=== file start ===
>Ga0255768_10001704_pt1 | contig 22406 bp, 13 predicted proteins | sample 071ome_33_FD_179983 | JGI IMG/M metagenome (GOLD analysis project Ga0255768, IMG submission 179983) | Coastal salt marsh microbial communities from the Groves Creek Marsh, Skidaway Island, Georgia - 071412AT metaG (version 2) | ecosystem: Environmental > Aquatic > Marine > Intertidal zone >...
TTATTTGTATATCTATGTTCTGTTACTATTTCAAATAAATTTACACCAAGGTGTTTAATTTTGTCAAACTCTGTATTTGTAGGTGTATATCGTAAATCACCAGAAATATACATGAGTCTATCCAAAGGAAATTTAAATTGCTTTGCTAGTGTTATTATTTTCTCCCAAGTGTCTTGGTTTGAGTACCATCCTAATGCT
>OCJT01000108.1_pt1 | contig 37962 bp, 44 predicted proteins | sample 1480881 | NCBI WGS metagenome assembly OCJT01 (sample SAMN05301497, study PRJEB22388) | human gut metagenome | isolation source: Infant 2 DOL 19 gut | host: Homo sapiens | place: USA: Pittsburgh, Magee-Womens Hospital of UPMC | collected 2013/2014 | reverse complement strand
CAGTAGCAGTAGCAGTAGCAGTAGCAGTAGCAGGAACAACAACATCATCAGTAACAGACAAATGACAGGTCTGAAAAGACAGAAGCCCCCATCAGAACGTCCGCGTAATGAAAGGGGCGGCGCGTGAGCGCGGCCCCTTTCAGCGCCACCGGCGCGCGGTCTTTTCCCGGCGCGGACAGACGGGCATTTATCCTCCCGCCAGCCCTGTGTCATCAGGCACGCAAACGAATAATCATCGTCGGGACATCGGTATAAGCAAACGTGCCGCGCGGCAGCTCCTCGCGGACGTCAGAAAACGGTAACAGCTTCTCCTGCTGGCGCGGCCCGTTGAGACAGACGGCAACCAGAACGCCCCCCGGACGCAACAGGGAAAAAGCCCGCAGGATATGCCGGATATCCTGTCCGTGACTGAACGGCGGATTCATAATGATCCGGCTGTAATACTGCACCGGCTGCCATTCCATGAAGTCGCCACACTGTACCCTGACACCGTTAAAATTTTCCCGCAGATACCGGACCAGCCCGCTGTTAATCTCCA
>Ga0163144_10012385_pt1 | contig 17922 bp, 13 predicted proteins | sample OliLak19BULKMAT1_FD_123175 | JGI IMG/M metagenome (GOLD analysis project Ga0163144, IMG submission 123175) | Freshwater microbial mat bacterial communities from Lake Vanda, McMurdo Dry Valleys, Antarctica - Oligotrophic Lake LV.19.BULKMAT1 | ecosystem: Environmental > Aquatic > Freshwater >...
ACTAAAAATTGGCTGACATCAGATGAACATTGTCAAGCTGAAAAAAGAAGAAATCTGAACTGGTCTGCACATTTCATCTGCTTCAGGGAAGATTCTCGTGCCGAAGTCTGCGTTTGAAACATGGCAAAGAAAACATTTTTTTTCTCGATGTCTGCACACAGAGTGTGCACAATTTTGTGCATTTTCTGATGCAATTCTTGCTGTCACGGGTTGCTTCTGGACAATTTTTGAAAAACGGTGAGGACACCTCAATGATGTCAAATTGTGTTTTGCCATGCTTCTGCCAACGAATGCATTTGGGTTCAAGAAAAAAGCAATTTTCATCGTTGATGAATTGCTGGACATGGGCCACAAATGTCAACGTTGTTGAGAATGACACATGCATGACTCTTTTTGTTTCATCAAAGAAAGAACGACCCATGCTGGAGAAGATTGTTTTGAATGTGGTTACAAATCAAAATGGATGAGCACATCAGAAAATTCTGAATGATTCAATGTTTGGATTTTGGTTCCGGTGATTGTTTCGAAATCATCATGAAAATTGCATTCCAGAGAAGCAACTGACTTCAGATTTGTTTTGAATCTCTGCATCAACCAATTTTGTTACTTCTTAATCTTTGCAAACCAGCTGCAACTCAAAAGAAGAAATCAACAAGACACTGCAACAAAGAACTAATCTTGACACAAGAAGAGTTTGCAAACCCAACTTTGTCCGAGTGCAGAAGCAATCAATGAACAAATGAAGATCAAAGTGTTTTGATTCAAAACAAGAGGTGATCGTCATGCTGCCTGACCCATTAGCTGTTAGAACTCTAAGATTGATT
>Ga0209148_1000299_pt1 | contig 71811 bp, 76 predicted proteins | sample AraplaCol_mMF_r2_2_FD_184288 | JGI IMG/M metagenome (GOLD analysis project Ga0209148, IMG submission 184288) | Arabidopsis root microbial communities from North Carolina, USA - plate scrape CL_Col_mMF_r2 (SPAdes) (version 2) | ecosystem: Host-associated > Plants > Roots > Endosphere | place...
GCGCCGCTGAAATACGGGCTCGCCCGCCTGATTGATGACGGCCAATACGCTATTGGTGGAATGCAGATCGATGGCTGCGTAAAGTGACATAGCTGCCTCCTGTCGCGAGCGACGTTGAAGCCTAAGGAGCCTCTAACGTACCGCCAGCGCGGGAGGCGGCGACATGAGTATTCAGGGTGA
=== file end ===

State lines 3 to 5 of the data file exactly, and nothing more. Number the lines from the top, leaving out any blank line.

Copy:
>OCJT01000108.1_pt1 | contig 37962 bp, 44 predicted proteins | sample 1480881 | NCBI WGS metagenome assembly OCJT01 (sample SAMN05301497, study PRJEB22388) | human gut metagenome | isolation source: Infant 2 DOL 19 gut | host: Homo sapiens | place: USA: Pittsburgh, Magee-Womens Hospital of UPMC | collected 2013/2014 | reverse complement strand
CAGTAGCAGTAGCAGTAGCAGTAGCAGTAGCAGGAACAACAACATCATCAGTAACAGACAAATGACAGGTCTGAAAAGACAGAAGCCCCCATCAGAACGTCCGCGTAATGAAAGGGGCGGCGCGTGAGCGCGGCCCCTTTCAGCGCCACCGGCGCGCGGTCTTTTCCCGGCGCGGACAGACGGGCATTTATCCTCCCGCCAGCCCTGTGTCATCAGGCACGCAAACGAATAATCATCGTCGGGACATCGGTATAAGCAAACGTGCCGCGCGGCAGCTCCTCGCGGACGTCAGAAAACGGTAACAGCTTCTCCTGCTGGCGCGGCCCGTTGAGACAGACGGCAACCAGAACGCCCCCCGGACGCAACAGGGAAAAAGCCCGCAGGATATGCCGGATATCCTGTCCGTGACTGAACGGCGGATTCATAATGATCCGGCTGTAATACTGCACCGGCTGCCATTCCATGAAGTCGCCACACTGTACCCTGACACCGTTAAAATTTTCCCGCAGATACCGGACCAGCCCGCTGTTAATCTCCA
>Ga0163144_10012385_pt1 | contig 17922 bp, 13 predicted proteins | sample OliLak19BULKMAT1_FD_123175 | JGI IMG/M metagenome (GOLD analysis project Ga0163144, IMG submission 123175) | Freshwater microbial mat bacterial communities from Lake Vanda, McMurdo Dry Valleys, Antarctica - Oligotrophic Lake LV.19.BULKMAT1 | ecosystem: Environmental > Aquatic > Freshwater >...